Budgetting for Writers

Happy 2012! I hope your New Year’s celebrations were a blast and that 2012 has gotten off to a great start! To ring in 2012 I’m going to start with a post on something I’m not so great at… budgeting.

Being able to manage money is important for anyone, but it takes on particular importance when you take on responsibility for your own income, especially by having writing as your primary income.

A lot of writing income cannot be 100% planned on. This includes royalties from book sales, contracts falling through, etc. It’s not a job that includes a steady, always the same amount paycheck.

This is a job that requires you to maintain a reserve. In fact, I would not ever plan on jumping into writing as your primary income until you’ve got a reserve of money to survive off of for at least 6 months.

Maintain a list of what things are essential and what they cost each month: rent, water, electricity, food, health insurance (I know some would argue it’s not essential but accidents happen and I think it’s better to have that covered). Have a back up plan and have an idea of when you need help.

For example say you’ve decided that you need $800 a month to survive, and you usually get $1200 a month from your writing. If it looks like you’re only going to make $700 for that month then you need to start looking for ways to find money. Ask friends, family and loved ones if they know of any places hiring, need any work done, etc.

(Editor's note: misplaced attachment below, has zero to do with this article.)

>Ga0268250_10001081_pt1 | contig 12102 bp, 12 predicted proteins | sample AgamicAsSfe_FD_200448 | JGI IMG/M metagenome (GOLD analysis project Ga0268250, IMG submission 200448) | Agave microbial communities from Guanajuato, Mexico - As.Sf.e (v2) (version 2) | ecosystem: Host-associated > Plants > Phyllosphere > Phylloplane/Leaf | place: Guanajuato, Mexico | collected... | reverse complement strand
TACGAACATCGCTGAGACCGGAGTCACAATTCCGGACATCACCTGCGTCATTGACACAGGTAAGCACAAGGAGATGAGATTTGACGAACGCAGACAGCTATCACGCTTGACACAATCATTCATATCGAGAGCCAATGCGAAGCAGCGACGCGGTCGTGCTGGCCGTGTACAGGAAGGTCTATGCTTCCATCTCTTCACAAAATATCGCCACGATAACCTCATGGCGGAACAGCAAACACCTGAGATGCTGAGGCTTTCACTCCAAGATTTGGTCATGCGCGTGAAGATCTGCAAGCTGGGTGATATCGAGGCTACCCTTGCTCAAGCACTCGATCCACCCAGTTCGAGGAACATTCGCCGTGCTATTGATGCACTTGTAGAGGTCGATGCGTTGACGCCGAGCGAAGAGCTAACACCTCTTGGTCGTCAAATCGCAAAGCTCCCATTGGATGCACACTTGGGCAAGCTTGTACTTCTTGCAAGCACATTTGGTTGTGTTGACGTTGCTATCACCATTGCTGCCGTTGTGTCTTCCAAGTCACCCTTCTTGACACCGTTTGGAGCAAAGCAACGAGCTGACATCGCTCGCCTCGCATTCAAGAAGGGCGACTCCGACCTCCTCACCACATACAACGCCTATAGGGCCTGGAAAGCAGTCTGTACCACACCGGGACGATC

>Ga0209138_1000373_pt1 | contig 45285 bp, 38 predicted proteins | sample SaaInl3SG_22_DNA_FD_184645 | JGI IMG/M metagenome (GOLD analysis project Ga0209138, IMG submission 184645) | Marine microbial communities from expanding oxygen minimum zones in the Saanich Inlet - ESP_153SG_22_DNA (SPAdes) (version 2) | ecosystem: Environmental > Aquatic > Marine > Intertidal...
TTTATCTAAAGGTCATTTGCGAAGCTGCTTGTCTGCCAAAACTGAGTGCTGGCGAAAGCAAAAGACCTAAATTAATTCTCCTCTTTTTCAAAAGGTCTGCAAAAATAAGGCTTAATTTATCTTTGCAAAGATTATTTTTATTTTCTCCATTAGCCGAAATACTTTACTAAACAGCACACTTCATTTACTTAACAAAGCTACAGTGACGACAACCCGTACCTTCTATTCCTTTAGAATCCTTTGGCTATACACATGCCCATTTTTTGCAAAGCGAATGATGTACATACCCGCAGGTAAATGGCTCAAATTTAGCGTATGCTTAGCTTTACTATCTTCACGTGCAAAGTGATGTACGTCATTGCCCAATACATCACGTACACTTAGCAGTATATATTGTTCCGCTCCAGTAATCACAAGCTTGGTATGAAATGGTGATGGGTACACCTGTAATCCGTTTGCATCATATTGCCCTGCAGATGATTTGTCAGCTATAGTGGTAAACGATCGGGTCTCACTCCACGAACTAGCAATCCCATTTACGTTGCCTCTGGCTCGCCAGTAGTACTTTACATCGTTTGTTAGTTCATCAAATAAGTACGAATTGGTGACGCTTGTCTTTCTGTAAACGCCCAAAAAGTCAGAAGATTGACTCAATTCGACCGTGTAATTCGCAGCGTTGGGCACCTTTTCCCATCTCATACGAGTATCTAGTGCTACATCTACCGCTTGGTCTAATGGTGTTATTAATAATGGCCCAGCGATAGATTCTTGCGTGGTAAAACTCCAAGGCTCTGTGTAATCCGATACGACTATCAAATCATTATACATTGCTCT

Make sure you set aside time and money to advertise your work because writing is no longer about simply creating a great story. Now it’s about creating, advertising and taking full responsible for creating sales for yourself.

Alright, well I’m diverting into other areas so I’m going to ask for your thoughts on things writers need to be aware of for budgeting. I would recommend Pocket Idiot’s Guide to Living on a Budget for a great step by step advice for creating and sticking to a budget.

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1 Comment »

  1. Laura W. Said:

    Thank you for this! Pocket Idiot’s Guide; I’ll have to remember that.

    Sigh. One must also consider paying off bills, etc. from college. Where you are in your life depends on what you have to worry about budget-wise: undergrad, graduate, post-college, married, before and after kids … etc. I’m assuming most of this post applies to the single writer living alone (or with a roommate?) in an apartment w/ monthly rent.


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